On May 25, Minneapolis police officers arrested George Floyd, a 46-year-old black man, after a deli employee called 911, accusing him of buying cigarettes with a counterfeit $20 bill. Seventeen minutes after the first squad car arrived at the scene, Mr. Floyd was unconscious and pinned beneath three police officers, showing no signs of life. Shortly thereafter, George Floyd was pronounced dead.
Dietrich Bonhoeffer once said, “Silence in the face of evil is evil itself. God will not hold us guiltless. Not to speak is to speak. Not to act is to act.” Silence about the 8 minutes and 46 seconds it took to end George Floyd’s life is not an option. Silence about ignoring the appeals of a man pleading for his life as he gasped out the words “I can’t breathe” is inexcusable.
But what words appropriately communicate the gravity and universal threat of the grotesque abuse of power? What words cut through the man-generated, sin-corrupted political and cultural fog that minimizes God’s concern for justice, mars the dignity of all people made in God’s image, and fuels our tribal instincts?
George Floyd’s death is an unspeakable tragedy. It is a ruthless miscarriage of God-given authority. He died at the hands of a man who betrayed his oath to protect and serve the most vulnerable. Floyd’s death is the exclamation point on decades of unjust treatment of people of color in America.
It’s now been ten days since George Floyd died. Ten days of sorrow, anger, repentance, rage, protest, violence, and conversation. It’s been ten days for some of us. But for others, these ten days have been a painful reminder of a history on repeat, tragically manifesting the sins of the past in the present. Will it ever end?
As the white pastor of a predominantly white church with predominantly white friends who outnumber my relationships with people of color by an embarrassing margin, no matter how hard I’ve tried to place my focus on my African American friends and understand what they must be feeling right now, I keep coming back to a thought that applies primarily to my white friends and acquaintances.
Do we even know why African Americans are angry? Seriously. Do we really know? I thought I did. I’m not sure I do. But I can assure you that we’ll never know as long as we assume we know. We’ll never know unless we listen more than we talk. We’ll never know until we become advocates instead of bystanders.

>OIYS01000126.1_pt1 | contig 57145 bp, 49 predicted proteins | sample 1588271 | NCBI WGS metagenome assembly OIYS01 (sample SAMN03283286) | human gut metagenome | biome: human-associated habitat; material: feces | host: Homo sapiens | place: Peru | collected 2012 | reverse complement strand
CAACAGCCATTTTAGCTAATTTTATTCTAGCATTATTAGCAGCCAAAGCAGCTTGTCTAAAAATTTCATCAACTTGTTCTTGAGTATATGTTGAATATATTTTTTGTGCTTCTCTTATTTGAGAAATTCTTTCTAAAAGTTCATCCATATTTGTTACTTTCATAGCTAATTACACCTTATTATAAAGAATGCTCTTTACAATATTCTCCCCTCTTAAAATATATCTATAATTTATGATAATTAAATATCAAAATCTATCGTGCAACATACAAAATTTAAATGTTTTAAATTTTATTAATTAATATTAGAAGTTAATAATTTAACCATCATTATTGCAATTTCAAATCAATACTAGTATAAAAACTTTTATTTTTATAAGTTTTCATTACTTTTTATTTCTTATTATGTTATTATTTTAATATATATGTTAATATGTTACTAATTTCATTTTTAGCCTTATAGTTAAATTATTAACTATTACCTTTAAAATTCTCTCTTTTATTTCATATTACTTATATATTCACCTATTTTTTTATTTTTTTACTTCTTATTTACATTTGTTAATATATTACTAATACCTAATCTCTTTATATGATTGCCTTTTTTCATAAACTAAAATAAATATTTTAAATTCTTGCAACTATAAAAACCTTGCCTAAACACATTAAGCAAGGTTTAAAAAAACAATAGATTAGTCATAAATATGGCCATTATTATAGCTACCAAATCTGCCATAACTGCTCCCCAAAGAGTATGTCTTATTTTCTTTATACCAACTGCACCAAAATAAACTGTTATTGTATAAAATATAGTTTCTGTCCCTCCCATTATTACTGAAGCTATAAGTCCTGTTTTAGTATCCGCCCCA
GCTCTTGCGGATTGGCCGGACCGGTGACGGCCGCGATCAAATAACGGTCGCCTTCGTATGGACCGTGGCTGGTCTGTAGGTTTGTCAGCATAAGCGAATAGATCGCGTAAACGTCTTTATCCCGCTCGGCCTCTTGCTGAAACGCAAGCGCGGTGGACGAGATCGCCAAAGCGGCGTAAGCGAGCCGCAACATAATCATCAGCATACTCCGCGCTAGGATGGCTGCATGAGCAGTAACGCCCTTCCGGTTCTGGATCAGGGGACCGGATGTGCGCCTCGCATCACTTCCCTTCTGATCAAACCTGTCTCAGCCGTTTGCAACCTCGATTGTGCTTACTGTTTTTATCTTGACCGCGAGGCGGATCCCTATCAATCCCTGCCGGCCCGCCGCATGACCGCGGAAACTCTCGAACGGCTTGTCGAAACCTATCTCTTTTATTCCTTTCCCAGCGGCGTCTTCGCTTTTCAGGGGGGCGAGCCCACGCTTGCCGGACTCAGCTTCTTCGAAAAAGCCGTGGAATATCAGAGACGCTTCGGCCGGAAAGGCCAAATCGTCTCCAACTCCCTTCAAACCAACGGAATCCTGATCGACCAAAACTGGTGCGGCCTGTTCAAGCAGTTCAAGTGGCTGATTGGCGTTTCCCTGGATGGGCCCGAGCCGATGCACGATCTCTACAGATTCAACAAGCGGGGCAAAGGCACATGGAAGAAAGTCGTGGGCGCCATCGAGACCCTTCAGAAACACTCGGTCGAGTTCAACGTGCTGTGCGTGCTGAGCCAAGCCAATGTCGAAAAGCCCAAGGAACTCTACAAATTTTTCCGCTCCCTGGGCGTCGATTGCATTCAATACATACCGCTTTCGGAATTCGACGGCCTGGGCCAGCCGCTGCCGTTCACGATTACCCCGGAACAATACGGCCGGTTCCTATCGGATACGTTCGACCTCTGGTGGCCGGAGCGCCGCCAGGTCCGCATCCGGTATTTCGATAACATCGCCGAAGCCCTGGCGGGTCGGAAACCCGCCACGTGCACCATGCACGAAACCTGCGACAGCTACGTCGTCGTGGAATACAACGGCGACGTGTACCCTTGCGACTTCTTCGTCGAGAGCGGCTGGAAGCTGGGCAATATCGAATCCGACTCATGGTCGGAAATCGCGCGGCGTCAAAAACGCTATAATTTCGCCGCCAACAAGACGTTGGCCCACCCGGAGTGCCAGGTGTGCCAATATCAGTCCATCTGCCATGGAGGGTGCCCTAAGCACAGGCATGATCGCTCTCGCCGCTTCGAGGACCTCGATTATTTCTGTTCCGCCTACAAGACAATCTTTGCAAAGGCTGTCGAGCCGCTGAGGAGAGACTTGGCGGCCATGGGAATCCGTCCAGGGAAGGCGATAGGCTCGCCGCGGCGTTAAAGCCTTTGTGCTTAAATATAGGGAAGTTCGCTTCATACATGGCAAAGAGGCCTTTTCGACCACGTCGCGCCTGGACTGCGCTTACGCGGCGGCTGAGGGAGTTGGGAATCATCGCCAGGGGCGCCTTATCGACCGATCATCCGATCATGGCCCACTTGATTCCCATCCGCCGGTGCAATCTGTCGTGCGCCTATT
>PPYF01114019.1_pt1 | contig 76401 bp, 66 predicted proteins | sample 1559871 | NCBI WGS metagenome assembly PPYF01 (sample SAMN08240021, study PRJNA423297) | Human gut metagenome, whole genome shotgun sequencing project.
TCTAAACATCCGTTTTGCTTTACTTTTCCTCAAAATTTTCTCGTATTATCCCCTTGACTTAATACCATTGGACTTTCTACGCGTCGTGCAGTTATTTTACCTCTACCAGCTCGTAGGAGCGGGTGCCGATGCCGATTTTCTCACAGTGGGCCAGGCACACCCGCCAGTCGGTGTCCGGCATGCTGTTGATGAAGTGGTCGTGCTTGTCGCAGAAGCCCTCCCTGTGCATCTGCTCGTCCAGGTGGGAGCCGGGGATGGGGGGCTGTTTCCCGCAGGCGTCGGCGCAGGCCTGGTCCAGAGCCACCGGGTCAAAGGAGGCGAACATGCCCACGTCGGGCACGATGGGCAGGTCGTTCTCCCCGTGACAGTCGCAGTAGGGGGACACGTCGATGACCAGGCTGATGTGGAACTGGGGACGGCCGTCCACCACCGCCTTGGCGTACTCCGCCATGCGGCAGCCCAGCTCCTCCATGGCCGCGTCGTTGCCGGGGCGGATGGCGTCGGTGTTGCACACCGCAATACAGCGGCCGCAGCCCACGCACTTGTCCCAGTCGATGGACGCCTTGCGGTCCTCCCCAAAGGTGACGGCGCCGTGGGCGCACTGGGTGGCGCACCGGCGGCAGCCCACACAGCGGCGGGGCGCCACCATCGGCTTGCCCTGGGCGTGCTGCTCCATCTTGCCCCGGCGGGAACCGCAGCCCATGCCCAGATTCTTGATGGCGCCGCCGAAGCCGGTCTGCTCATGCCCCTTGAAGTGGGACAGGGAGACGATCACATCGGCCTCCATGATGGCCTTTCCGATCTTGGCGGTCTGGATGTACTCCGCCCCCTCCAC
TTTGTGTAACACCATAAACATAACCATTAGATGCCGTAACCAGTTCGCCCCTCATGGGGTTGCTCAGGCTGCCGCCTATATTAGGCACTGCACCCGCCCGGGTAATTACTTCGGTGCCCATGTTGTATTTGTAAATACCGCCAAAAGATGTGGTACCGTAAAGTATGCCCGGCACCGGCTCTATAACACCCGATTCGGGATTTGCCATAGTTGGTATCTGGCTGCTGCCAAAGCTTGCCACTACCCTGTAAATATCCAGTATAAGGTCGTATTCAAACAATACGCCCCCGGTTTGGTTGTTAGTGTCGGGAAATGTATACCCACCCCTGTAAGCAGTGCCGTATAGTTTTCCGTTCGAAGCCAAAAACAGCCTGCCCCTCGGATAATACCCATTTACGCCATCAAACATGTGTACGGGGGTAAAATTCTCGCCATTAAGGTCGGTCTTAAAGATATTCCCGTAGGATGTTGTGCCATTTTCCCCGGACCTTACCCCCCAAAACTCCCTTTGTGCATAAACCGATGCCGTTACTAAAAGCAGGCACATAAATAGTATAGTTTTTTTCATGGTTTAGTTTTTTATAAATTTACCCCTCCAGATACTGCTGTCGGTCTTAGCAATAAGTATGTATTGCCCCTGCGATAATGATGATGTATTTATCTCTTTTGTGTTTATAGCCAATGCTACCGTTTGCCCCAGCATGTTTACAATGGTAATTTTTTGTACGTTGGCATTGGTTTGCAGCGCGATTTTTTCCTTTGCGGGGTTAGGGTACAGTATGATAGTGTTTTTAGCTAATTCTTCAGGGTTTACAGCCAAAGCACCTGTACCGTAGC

These words are risky. I know they may be received or interpreted as political. Too often when ideas – even true and good ideas – are politicized, they become controversial and divisive. Everything today is political, which is to say that everything is polarizing. Meaningful, honest, sincere, other-focused dialogue is hard to achieve these days.
I’m not being “political”. I can say that because racism isn’t a political issue. Racism is a heart issue, and that makes it a gospel issue. And only God can change the heart.
Talking about racism is inherently controversial because it is personal and painful. But Jesus did not come into the world to ultimately deliver us from difficulty and controversy. He came to work redemption in each of us by sustaining and empowering us to overcome that which separates us from God and one another.
In one month, I’ll be 46 years old. George Floyd was less than a year older than me. Did he even know he was making a purchase with what might have been counterfeit money? Has that ever happened to me without knowing it? I wonder, if that was me buying cigarettes (or Gatorade or donuts or any other number of things one might purchase at a convenience store), with my white skin and socio-economic favor, if that same deli employee would have called 911 on me? Or would he simply have given me the benefit of a doubt? How many counterfeit bills are in circulation? Did you buy that Starbuck mocha latte with real currency?